Old 03-26-2004, 07:27 PM   #6
ptesone
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I guess it depends on the users needs then.
If you're just using internet, checking email, writing up documents, creating multimedia, then either Linux or Windows is good for that. . .If you want to learn something new or have a challenge, or have something that is completely customizable or uses your computer hardware in a different manner than windows, then I think you should be trying out Linux. . .The disto- is up to you. . .

My Computer history:
My first computer was a commodore VIC20 (couldn't afford the 64) and I started writing basic programs on that on the school's AppleII E's. The only way to save my data was on a tape deck!
Then came the IBM AT's XT's and Qbasic, man that was a long time ago. . .I remember my first experience using a mouse and remember thinking, why?
Then came the K-pros and other 8086 machines running Kings Quest and the like. . .
My first brush with Linux was back in the late 90's with Red Hat 5, and then Mandrake, I forget what version. . But I was used to 'windows' thinking: how do I access the hardrive? Where is the floppy? Where are all the cool programs and how do I run them? Where does the desktop exist? Etc. . .
I couldn't believe that you could play Descent in Linux, I thought that was the coolest. . .
I have installed Debian from scratch, it was woody I believe, but prefer using something like knoppix to put on my HD. . .It's just quicker and easier for me. . .I really like the look of SuSE, but if you're gonna use KDE windows what's the point, they're all pretty much the same. . .
 
Old 03-26-2004, 07:27 PM   #7
SciYro
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i think I'm stuck in #2, as one of the first computers i used was a commodore 64 (or was it the old hondya (i think its spelled Wong, but all it was good for was chess, and ASCII art ), .. i think thats kinda sad as I'm stuck in the "Old school Users turned Linux" spot when I'm only 16 (yea, i guess i do feel very old, but most people don't think 16 is that old), but anyway, thats were i got into programing, and thus loved linux when i first got used to it, (THE COMMAND LINE!!, the long lost command line!, ah, how i missed it)

i tried programing in windows, not very fun, theres like 100 different compilers, its just soo confusing, (except assembly programing, that was the only fun stuff to do in windows),, in linux its almost as easy as it was in the commodore 64, just type the program, (then pass it to gcc, and your set)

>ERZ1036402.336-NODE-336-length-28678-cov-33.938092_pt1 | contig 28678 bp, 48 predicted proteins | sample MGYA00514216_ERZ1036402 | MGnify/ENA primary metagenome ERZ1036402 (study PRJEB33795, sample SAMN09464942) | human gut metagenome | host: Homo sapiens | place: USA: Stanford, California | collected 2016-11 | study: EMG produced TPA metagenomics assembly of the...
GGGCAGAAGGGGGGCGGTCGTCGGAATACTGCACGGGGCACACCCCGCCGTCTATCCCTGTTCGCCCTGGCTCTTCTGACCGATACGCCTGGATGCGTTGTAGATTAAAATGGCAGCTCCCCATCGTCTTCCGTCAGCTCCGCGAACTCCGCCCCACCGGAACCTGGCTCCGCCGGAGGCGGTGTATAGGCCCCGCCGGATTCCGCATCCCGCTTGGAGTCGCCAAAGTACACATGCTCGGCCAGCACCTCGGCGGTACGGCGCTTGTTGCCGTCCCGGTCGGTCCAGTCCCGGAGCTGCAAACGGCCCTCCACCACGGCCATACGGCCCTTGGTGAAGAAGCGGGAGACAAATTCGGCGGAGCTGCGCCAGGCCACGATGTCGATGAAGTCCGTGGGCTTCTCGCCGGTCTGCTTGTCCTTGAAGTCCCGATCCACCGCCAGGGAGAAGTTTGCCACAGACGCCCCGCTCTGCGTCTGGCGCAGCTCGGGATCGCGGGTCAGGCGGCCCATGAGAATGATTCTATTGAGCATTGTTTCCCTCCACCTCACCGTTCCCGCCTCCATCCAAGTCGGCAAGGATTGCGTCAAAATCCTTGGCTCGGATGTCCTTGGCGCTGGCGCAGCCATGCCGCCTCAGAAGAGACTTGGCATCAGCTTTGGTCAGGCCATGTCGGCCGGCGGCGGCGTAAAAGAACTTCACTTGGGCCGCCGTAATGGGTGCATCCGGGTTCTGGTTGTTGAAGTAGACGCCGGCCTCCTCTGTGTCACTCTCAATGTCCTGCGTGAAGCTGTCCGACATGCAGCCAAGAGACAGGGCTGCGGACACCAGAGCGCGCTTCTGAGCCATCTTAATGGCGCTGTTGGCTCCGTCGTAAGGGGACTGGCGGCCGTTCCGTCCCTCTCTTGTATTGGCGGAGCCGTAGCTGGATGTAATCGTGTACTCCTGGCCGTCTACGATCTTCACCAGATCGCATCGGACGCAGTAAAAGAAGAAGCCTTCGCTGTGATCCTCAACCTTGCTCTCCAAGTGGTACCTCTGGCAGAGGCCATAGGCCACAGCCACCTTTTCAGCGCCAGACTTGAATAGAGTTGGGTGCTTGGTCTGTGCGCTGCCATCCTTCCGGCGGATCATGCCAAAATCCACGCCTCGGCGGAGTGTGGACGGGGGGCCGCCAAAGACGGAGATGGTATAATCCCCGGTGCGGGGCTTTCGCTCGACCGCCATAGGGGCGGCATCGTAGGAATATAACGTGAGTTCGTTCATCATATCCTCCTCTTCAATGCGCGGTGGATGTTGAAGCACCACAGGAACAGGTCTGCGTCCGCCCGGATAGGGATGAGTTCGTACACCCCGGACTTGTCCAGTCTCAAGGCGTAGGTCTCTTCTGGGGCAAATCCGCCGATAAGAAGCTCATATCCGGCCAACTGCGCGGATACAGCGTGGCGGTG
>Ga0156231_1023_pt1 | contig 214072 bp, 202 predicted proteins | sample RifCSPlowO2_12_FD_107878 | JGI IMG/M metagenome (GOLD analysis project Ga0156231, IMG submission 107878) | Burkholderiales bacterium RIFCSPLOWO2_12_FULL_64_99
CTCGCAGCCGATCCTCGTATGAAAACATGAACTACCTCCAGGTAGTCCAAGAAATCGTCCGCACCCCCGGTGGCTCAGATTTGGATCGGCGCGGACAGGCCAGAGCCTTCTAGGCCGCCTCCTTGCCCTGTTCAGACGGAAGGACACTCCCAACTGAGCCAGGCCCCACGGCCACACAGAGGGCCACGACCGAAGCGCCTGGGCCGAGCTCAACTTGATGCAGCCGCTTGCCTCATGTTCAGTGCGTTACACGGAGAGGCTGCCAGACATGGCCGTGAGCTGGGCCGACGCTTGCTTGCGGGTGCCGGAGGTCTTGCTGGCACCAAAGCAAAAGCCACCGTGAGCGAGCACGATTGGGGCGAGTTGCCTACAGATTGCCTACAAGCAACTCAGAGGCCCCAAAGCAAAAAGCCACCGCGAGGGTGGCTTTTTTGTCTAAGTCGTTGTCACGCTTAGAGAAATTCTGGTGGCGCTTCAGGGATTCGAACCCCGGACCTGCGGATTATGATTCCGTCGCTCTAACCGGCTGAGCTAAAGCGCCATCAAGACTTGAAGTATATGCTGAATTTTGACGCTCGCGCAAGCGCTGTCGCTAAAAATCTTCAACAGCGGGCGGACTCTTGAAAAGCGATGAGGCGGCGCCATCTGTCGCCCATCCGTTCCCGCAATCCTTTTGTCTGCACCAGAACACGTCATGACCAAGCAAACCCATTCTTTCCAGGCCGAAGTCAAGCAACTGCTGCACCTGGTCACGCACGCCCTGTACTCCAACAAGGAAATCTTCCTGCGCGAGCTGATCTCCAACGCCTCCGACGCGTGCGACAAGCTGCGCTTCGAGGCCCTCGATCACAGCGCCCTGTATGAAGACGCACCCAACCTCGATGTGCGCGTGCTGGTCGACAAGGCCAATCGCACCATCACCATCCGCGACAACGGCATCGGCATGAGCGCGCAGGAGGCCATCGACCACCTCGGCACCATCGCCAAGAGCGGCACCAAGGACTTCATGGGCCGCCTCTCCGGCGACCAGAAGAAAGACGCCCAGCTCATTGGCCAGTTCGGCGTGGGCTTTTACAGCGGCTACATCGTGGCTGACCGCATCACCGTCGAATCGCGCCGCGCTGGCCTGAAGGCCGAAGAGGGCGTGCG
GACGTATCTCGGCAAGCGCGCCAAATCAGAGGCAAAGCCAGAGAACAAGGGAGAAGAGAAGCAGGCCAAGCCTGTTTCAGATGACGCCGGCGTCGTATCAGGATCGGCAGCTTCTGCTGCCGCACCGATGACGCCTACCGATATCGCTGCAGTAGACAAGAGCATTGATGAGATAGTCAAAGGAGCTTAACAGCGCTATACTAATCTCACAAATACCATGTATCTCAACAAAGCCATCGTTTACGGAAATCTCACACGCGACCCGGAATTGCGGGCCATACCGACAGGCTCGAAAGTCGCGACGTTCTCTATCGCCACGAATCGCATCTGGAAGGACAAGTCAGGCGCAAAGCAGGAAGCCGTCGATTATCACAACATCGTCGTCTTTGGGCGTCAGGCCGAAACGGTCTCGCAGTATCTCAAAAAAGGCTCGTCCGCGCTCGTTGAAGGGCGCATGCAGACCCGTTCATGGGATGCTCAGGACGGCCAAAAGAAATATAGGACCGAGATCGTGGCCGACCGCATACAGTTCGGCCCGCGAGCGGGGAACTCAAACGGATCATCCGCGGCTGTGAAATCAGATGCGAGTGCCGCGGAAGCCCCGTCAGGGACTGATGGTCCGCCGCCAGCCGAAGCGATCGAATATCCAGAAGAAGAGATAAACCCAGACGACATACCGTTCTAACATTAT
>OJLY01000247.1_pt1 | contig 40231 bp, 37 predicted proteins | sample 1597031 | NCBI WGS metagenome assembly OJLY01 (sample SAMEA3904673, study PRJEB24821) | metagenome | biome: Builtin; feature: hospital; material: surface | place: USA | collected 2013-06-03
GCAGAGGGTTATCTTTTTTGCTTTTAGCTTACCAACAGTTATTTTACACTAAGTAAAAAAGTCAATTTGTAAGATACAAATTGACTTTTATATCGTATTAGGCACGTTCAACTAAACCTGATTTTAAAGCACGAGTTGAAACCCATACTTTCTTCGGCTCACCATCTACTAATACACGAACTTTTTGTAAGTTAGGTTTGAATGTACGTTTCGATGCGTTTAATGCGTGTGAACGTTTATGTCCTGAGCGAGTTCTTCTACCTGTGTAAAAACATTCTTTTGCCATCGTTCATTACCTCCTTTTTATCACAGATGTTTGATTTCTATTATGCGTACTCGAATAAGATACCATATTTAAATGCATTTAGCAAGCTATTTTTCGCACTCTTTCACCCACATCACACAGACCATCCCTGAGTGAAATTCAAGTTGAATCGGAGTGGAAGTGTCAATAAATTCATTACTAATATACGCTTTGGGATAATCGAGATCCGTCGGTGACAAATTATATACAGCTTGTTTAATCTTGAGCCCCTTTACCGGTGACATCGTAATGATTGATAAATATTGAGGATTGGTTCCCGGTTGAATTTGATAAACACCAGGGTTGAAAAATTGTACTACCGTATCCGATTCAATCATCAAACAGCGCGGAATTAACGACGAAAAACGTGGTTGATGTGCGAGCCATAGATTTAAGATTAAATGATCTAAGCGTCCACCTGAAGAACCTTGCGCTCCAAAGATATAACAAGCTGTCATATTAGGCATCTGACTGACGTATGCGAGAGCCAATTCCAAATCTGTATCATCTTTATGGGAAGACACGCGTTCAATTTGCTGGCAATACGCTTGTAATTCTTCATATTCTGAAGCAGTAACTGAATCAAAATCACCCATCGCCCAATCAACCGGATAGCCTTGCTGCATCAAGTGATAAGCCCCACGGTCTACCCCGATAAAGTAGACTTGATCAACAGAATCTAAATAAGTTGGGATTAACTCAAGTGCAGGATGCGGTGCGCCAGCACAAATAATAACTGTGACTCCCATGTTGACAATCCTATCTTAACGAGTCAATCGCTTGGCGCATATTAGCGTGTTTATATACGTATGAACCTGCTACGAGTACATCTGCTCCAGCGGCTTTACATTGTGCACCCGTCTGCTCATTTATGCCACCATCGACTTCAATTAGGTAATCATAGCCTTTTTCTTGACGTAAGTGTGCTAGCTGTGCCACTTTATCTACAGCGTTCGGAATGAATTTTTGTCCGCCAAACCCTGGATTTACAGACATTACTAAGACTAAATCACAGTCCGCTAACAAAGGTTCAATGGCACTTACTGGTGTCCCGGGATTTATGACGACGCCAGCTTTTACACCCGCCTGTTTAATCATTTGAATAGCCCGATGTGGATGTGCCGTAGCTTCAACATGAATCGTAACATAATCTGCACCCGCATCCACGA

and why must number 2 have almost everything in common with what i do!! (I'm not that old!) (but i guess it doesn't help that i have a Pentium laptop (old by computers standards these days, and that the first distro i tried and eventually got stuck with was supposed to be for experienced linux users (just goes to show even newbies can use "hard" linux software and get along just fine)

now back to trying to find any way out of that "old" group, cause i don't got gray hair (yet), and I'm not all wrinkly! (i hope)
 
Old 03-26-2004, 07:29 PM   #8
Kovacs
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I think all the open source programmers are "cool", much more so than any of their corporate wage slave counterparts.

You're putting an arbitrary value on a certain type of (GUI) app, over CLI apps. Different strokes for different folks. The other thing is that a lot of the super-apps in windows (take dreamweaver for example) are an enormous amount of work that requires dozens if not hundreds of full time developers - although open source is catching up (eg with quanta), there just aren't the resources to match them. Open source developers have to eat and pay the rent too.
 
Old 03-26-2004, 07:29 PM   #9
Joey.Dale
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I am:
I first learned how to use a computer using microsoft windows.

I am not afraid to dive headfirst into something that could be considered difficult to pick up and may not get it right the first time.

I have been 'stuck' with an older machine (not by choice) and have had to survive with what they get their hands on and what they could get working.

I am associated with programming be it C++, perl, etc. . .

-They are more comfortable using things like VI or VIM and prefer the CLI over the GUI

Just my

-Joey
 
Old 03-26-2004, 08:37 PM   #10
mikshaw